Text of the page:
On November 10, 2010, Health Net filed demurrers to Rosenberg's entire complaint in which it argued that Rosenberg failed to exhaust his administrative remedies, that all of Rosenberg's claims are preempted by the Medicare Act, and that Rosenberg failed to state a cause of action under the CLRA, the UCL, or for negligence.

On January 12, 2011, a hearing on the demurrers was conducted before the Honorable Peter J. Busch. Rosenberg, who has represented himself throughout this case, has elected to omit the transcript of that hearing from the record on appeal.

On February 9, 2011, the court filed an order sustaining demurrers to all of Rosenberg's causes of action without leave to amend. The court found that Rosenberg's two negligence claims arise under the Medicare Act and Rosenberg was required to but failed to exhaust his administrative remedies. The court also found that Rosenberg's remaining causes of action are preempted by federal law.


A. Standard of Review

"A demurrer tests the legal sufficiency of the factual allegations in a complaint. We independently review the sustaining of a demurrer and determine de novo whether the complaint alleges facts sufficient to state a cause of action or discloses a complete defense. [Citation.] We assume the truth of the properly pleaded factual allegations, facts that reasonably can be inferred from those expressly pleaded, and matters of which judicial notice has been taken. [Citation.] We construe the pleading in a reasonable

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manner and read the allegations in context. [Citation.] We must affirm the judgment if the sustaining of a general demurrer was proper on any of the grounds stated in the demurrer, regardless of the trial court's stated reasons. [Citation.]" (Vitkievicz v. Valverde (2012) 202 Cal.App.4th 1306, 1310-1311.)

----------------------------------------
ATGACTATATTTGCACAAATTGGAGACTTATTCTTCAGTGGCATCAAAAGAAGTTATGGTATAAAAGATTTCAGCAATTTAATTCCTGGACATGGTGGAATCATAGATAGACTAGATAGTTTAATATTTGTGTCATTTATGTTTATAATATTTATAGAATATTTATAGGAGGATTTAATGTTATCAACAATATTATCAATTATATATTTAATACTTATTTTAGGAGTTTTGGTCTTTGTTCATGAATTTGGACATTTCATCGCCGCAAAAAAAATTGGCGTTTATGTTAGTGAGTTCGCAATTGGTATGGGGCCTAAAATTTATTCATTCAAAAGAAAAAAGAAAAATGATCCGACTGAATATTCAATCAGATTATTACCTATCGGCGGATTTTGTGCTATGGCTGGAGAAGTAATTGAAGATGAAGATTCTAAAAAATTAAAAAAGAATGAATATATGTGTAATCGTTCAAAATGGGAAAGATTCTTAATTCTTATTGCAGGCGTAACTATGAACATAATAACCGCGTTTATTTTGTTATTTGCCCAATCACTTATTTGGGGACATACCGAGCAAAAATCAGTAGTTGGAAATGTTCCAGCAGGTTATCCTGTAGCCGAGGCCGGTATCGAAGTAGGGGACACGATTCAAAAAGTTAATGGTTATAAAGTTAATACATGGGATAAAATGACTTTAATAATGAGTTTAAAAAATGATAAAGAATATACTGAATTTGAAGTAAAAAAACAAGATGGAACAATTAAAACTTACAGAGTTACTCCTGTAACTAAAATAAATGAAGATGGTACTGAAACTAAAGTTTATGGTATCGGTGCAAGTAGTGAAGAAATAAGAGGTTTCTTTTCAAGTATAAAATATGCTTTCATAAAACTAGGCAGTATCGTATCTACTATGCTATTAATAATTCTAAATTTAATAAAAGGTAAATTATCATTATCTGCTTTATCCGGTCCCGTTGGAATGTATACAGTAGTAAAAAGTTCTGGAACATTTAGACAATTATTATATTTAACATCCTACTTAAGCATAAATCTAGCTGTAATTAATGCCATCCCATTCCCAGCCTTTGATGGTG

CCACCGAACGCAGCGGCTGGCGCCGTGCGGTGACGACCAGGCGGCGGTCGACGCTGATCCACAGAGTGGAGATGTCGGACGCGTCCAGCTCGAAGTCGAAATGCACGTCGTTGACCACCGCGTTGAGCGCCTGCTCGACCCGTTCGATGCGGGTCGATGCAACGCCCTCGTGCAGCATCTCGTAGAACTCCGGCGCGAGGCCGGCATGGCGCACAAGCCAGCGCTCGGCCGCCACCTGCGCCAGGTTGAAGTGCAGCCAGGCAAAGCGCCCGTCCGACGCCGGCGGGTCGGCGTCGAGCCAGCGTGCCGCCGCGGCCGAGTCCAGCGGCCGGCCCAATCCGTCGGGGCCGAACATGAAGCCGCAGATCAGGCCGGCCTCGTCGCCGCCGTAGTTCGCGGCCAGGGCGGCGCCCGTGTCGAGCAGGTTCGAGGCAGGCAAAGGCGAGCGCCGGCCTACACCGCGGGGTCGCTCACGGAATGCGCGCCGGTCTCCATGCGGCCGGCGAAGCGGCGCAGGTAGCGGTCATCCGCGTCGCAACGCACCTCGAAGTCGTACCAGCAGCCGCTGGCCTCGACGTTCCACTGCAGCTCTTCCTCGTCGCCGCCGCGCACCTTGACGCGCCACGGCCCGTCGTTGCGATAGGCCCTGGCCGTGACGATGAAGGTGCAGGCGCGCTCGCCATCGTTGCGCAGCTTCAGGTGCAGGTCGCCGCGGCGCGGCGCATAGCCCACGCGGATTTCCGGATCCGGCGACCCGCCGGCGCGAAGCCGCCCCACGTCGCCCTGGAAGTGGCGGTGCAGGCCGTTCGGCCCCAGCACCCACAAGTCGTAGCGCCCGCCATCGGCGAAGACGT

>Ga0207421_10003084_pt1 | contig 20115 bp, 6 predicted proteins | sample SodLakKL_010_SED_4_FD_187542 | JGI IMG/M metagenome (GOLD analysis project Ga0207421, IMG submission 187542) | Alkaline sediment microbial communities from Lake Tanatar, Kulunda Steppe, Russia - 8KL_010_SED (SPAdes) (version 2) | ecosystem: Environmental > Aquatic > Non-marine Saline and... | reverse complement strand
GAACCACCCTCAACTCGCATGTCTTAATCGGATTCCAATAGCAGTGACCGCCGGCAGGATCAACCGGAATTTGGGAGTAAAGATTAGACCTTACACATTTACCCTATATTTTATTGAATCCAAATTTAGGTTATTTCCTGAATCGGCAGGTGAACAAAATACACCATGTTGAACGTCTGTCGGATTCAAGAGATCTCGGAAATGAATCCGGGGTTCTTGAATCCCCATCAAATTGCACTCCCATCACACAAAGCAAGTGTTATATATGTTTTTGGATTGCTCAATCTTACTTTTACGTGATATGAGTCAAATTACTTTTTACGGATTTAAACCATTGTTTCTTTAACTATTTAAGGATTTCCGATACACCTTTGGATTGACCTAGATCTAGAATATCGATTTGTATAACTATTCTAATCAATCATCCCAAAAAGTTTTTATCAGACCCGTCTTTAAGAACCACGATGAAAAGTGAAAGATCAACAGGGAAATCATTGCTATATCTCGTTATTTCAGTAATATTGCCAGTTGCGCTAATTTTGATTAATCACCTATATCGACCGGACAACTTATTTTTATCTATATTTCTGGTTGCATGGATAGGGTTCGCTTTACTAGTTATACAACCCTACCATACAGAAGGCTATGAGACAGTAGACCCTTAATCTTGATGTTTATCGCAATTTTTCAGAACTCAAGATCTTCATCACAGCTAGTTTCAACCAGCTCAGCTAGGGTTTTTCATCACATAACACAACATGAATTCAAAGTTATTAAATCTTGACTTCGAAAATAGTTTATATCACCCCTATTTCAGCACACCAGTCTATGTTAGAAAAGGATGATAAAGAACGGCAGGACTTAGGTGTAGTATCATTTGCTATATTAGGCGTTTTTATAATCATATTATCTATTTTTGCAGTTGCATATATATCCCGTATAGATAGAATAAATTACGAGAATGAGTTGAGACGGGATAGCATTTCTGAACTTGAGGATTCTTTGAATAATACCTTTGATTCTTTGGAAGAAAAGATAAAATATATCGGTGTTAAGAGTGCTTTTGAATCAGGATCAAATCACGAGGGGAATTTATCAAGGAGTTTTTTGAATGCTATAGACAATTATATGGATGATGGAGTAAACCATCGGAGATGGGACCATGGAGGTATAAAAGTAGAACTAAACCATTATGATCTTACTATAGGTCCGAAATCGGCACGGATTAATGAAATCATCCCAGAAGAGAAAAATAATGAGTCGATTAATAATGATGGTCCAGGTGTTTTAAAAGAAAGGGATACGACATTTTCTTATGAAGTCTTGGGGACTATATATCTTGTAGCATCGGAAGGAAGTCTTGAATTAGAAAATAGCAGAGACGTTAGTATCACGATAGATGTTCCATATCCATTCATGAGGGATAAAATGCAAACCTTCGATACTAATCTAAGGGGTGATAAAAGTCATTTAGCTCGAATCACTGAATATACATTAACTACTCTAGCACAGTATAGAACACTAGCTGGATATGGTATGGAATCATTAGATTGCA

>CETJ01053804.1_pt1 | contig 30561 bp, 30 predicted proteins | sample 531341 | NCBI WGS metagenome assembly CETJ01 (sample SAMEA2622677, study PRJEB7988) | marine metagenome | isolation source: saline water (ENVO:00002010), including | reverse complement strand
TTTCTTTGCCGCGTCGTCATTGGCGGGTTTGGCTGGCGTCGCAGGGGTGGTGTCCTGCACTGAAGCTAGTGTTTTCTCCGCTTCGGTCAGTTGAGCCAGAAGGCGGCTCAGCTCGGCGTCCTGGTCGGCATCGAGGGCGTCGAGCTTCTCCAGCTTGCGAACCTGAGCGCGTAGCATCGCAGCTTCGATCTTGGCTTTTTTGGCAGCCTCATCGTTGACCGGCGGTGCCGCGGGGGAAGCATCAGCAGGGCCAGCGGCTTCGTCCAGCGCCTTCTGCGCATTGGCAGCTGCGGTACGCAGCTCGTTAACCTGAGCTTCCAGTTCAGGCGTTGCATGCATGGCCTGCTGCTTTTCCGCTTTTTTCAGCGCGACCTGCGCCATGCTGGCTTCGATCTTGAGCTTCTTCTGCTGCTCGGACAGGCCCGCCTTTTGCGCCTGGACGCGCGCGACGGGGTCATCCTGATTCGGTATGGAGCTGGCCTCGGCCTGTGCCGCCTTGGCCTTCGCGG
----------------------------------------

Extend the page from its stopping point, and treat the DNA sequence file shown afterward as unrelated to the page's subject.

B. The Negligence Claims

The trial court sustained demurrers to Rosenberg's fifth and sixth causes of action for negligence on the ground that these claims are subject to the administrative exhaustion provisions of the Medicare Act and that Rosenberg failed to exhaust his administrative remedies.

The Medicare Act establishes an administrative scheme for determining entitlement to benefits under the Act which is administered by the Commissioner of Social Security. (42 U.S.C. § 405.) That process establishes the " 'sole avenue' " for judicial review for all claims " 'arising under' " the Medicare Act. (Heckler v. Ringer (1984) 466 U.S. 602, 614-615; see also Kaiser v. Blue Cross of California (9th Cir. 2003) 347 F.3d 1107, 1111 ["Jurisdiction over cases 'arising under' Medicare exists only under 42 U.S.C. § 405(g), which requires an agency decision in advance of judicial review."].) "Judicial review of a claim for benefits is available only after the [Commissioner] has rendered a ' "final decision" ' on the claim, and only in the manner provided for claims for old age and disability benefits arising under the Social Security Act." (McCall, supra, 25 Cal.4th at pp. 416-417, quoting Heckler, supra, 466 U.S. at p. 605.)

A claim " 'arises under' " the Medicare Act and therefore requires exhaustion when (1) the " 'standing and the substantive basis for the presentation' " of the claim is the Medicare Act, or (2) the claim is " 'inextricably intertwined' " with a claim for Medicare benefits. (Heckler, supra, 466 U.S. at pp. 614-615.) Cases applying this test establish that the remedy sought by a complaint is not determinative. The claim may still arise under the Act even if the complaint does not seek payment or reimbursement of a Medicare claim or benefit. (McCall, supra, 25 Cal.4th at pp. 417-418.) Thus, for example, " ' "[c]leverly concealed claims for benefits" ' " are subject to exhaustion. (Uhm, supra, 620 F.3d at p. 1141.) On the other hand, "a claim that is 'wholly

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"collateral" ' to a claim for benefits under the Act is not subject to the administrative process . . . ." (McCall, supra, 25 Cal.4th at p. 417.)

Applying these rules to the present case, we affirm the trial court's...